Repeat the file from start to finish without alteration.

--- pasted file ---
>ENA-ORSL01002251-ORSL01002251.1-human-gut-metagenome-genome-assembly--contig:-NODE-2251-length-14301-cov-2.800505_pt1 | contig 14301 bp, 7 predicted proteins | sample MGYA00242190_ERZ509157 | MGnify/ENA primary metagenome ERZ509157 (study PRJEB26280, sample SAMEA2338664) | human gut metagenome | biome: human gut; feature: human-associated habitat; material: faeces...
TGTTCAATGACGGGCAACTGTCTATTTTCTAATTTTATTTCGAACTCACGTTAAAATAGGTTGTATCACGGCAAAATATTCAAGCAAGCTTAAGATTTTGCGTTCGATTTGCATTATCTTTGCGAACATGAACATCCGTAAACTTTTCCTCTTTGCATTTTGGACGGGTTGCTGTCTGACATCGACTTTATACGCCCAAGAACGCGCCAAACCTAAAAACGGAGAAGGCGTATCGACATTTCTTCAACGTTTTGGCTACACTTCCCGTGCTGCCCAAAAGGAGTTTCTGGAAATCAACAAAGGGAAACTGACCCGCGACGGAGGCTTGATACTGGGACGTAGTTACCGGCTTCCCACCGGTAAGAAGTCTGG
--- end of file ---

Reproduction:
>ENA-ORSL01002251-ORSL01002251.1-human-gut-metagenome-genome-assembly--contig:-NODE-2251-length-14301-cov-2.800505_pt1 | contig 14301 bp, 7 predicted proteins | sample MGYA00242190_ERZ509157 | MGnify/ENA primary metagenome ERZ509157 (study PRJEB26280, sample SAMEA2338664) | human gut metagenome | biome: human gut; feature: human-associated habitat; material: faeces...
TGTTCAATGACGGGCAACTGTCTATTTTCTAATTTTATTTCGAACTCACGTTAAAATAGGTTGTATCACGGCAAAATATTCAAGCAAGCTTAAGATTTTGCGTTCGATTTGCATTATCTTTGCGAACATGAACATCCGTAAACTTTTCCTCTTTGCATTTTGGACGGGTTGCTGTCTGACATCGACTTTATACGCCCAAGAACGCGCCAAACCTAAAAACGGAGAAGGCGTATCGACATTTCTTCAACGTTTTGGCTACACTTCCCGTGCTGCCCAAAAGGAGTTTCTGGAAATCAACAAAGGGAAACTGACCCGCGACGGAGGCTTGATACTGGGACGTAGTTACCGGCTTCCCACCGGTAAGAAGTCTGG